Expecting rows and rows of empty shelves, it was a real disappointment, everything was really well stocked. OK, beans, tomatoes and loo rolls (see previous writings) were a problem, but anything else seemed in plentiful supply with some items being rationed to two purchases. With great relish and a relatively empty soulless shop, I set about the task of restocking for Chez Matthews. The problem with lists are that they don’t match the journey you make around the shop, so I found myself doing my daily exercise walk as I went up and down the aisles many more times than necessary. Then I spied him, pondering over the eggs – large, small, brown, white, battery, free range etc. – Mr Twitchy. Eggs were also on my list, so casting caution aside and ignoring the 2m rule, I leant in to get a dozen of the finest large, brown free-range eggs. It is at this point I felt as if I must have been wearing too much man-made fabric and had built up a massive static electricity charge. This must have discharged into Twitchy, as he leapt backwards the regulation 2m distance, grabbing his trolley in mid-leap. He lost all interest in eggs, and scurried away giving the ‘Supermarket Nutter’ many a backwards glance.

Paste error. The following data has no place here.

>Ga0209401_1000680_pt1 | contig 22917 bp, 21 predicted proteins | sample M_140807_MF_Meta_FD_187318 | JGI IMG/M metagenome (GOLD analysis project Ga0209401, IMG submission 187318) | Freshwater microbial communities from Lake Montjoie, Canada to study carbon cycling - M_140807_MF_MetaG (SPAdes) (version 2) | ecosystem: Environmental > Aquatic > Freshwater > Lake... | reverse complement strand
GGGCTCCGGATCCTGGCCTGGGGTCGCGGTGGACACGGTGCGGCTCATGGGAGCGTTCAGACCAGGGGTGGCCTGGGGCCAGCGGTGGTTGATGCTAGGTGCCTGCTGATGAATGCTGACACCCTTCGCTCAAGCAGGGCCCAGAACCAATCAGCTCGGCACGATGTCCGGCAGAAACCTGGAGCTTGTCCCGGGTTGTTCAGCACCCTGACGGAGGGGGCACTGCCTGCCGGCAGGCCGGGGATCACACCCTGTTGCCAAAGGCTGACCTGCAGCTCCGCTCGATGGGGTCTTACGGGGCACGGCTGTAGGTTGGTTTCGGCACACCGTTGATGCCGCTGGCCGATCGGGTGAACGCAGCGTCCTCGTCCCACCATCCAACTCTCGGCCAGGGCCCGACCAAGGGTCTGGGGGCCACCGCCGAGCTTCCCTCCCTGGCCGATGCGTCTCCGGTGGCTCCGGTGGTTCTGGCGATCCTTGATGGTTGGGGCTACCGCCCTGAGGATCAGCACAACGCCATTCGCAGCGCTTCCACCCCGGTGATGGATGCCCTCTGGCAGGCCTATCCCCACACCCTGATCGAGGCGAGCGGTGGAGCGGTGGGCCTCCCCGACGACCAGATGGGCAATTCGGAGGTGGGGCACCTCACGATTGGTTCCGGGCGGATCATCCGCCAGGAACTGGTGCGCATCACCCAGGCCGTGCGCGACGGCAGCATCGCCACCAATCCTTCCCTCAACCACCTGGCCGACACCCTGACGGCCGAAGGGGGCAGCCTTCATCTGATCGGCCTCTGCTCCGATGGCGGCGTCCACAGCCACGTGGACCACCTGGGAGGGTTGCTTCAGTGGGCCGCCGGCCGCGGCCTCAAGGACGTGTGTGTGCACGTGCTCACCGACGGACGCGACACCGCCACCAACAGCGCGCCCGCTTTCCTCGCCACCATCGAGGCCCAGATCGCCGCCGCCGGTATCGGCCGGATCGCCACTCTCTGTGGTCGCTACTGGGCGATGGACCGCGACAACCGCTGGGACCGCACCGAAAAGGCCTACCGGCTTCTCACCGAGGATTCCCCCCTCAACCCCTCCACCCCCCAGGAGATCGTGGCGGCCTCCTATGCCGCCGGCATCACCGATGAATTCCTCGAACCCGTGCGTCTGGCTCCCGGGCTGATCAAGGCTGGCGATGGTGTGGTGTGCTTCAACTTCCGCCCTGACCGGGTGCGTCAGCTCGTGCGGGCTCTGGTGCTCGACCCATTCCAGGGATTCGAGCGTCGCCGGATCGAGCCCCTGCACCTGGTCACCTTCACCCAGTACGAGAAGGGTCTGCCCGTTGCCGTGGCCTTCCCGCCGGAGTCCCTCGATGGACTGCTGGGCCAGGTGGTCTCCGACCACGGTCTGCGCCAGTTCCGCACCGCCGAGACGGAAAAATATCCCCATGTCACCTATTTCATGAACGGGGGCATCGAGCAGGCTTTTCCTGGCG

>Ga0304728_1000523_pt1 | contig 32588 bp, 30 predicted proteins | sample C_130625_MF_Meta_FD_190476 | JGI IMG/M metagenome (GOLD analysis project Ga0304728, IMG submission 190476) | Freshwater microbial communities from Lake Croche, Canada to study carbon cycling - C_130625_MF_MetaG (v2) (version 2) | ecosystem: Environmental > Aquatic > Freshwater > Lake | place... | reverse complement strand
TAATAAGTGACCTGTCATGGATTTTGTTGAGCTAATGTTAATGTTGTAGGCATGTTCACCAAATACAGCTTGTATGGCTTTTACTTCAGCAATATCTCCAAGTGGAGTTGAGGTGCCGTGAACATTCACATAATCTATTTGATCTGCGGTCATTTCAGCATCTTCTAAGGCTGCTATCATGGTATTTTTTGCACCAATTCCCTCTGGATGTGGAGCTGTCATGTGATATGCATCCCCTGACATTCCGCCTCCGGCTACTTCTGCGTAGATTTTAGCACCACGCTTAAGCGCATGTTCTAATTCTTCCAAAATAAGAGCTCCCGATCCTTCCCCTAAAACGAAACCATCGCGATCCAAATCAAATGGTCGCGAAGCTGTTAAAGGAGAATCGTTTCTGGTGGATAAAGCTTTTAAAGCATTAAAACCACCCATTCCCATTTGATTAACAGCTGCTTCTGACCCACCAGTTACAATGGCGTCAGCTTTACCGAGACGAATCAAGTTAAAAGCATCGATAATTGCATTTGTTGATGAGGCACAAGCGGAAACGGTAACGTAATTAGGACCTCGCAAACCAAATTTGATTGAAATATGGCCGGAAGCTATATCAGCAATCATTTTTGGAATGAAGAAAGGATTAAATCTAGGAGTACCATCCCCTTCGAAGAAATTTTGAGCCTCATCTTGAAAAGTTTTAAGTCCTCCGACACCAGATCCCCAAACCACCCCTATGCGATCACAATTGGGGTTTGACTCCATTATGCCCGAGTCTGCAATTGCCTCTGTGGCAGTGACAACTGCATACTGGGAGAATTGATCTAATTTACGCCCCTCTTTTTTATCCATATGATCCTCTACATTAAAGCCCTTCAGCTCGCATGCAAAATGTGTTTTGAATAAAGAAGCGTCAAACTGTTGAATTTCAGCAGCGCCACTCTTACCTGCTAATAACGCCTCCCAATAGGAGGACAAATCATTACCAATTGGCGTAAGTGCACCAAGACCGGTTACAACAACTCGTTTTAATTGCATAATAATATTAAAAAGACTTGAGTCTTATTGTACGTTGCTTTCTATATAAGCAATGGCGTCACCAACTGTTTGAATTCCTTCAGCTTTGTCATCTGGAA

Other than that, the supermarket was a bit of a non-event. Arriving at La Maison, I had no idea we then had a quarantine regime. Who knew? I made the heinous mistake of carrying said shopping inside instead of leaving it in the quarantine zone – the garage. Dutifully carrying shopping back out to garage and locking up, I was then informed that perishables didn’t belong in the garage, but needed to come inside to be washed and then stored in the fridge or freezer. I dutifully returned to said garage, only to discover another crime. I had just bunged the shopping into any old bag, not realising the new quarantine rules that were now in force. I had to risk further cross contamination by sorting through the bags and rescuing the non-quarantine items. Duly washed (there must come a time when we bore of this game?) and safely stored, I hear the gentle bubbling of a boiling kettle and settle down with mug of tea to recall my adventures to an enthralled audience who are slowly going stir crazy and were not man enough to volunteer for such dangers.